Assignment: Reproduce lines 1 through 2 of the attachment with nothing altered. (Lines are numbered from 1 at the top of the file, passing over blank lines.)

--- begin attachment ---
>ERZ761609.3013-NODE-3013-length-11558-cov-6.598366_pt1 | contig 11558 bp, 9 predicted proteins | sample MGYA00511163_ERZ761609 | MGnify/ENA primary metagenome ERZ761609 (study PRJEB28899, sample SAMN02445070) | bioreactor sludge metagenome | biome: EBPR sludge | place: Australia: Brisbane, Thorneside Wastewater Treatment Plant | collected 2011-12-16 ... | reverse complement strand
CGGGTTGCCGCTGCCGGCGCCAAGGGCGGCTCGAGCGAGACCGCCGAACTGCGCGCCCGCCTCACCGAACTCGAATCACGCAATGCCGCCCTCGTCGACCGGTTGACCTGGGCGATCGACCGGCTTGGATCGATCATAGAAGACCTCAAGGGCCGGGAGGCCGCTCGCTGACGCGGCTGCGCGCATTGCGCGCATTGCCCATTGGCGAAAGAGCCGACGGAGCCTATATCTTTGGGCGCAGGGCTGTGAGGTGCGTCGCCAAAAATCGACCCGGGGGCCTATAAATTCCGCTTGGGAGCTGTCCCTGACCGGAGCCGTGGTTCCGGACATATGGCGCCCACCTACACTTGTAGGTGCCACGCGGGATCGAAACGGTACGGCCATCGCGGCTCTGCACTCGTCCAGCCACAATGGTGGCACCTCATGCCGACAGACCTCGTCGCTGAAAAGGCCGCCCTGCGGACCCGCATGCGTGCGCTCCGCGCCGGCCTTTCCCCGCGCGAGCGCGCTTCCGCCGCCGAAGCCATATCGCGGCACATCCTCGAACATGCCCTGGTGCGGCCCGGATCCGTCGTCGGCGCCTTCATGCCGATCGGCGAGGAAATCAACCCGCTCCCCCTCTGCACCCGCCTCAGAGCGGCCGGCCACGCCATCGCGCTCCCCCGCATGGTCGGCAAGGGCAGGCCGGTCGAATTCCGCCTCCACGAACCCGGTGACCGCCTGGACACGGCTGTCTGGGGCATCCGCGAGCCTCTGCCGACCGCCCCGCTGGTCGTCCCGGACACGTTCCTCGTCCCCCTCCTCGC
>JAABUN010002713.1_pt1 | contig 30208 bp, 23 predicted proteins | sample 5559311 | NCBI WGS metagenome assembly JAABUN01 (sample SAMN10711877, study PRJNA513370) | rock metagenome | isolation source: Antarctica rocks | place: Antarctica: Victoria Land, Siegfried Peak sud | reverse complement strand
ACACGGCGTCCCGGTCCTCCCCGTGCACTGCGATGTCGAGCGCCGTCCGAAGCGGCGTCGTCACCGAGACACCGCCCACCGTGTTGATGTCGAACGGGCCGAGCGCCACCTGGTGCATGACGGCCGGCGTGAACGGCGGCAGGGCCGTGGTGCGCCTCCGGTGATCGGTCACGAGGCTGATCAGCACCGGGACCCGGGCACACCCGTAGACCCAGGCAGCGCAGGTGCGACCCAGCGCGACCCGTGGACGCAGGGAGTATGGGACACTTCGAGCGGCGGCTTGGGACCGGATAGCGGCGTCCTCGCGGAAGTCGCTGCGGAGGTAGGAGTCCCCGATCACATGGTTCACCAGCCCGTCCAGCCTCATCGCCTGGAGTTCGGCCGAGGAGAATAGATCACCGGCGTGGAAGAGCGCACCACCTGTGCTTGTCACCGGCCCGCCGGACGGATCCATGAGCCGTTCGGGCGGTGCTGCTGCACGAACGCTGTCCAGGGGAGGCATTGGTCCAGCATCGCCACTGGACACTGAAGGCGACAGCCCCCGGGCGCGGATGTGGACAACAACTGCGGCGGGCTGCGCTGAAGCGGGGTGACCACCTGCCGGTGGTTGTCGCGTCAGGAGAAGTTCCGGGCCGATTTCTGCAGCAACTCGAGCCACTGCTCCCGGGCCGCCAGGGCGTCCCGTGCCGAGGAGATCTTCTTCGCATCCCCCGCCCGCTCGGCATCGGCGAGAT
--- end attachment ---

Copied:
>ERZ761609.3013-NODE-3013-length-11558-cov-6.598366_pt1 | contig 11558 bp, 9 predicted proteins | sample MGYA00511163_ERZ761609 | MGnify/ENA primary metagenome ERZ761609 (study PRJEB28899, sample SAMN02445070) | bioreactor sludge metagenome | biome: EBPR sludge | place: Australia: Brisbane, Thorneside Wastewater Treatment Plant | collected 2011-12-16 ... | reverse complement strand
CGGGTTGCCGCTGCCGGCGCCAAGGGCGGCTCGAGCGAGACCGCCGAACTGCGCGCCCGCCTCACCGAACTCGAATCACGCAATGCCGCCCTCGTCGACCGGTTGACCTGGGCGATCGACCGGCTTGGATCGATCATAGAAGACCTCAAGGGCCGGGAGGCCGCTCGCTGACGCGGCTGCGCGCATTGCGCGCATTGCCCATTGGCGAAAGAGCCGACGGAGCCTATATCTTTGGGCGCAGGGCTGTGAGGTGCGTCGCCAAAAATCGACCCGGGGGCCTATAAATTCCGCTTGGGAGCTGTCCCTGACCGGAGCCGTGGTTCCGGACATATGGCGCCCACCTACACTTGTAGGTGCCACGCGGGATCGAAACGGTACGGCCATCGCGGCTCTGCACTCGTCCAGCCACAATGGTGGCACCTCATGCCGACAGACCTCGTCGCTGAAAAGGCCGCCCTGCGGACCCGCATGCGTGCGCTCCGCGCCGGCCTTTCCCCGCGCGAGCGCGCTTCCGCCGCCGAAGCCATATCGCGGCACATCCTCGAACATGCCCTGGTGCGGCCCGGATCCGTCGTCGGCGCCTTCATGCCGATCGGCGAGGAAATCAACCCGCTCCCCCTCTGCACCCGCCTCAGAGCGGCCGGCCACGCCATCGCGCTCCCCCGCATGGTCGGCAAGGGCAGGCCGGTCGAATTCCGCCTCCACGAACCCGGTGACCGCCTGGACACGGCTGTCTGGGGCATCCGCGAGCCTCTGCCGACCGCCCCGCTGGTCGTCCCGGACACGTTCCTCGTCCCCCTCCTCGC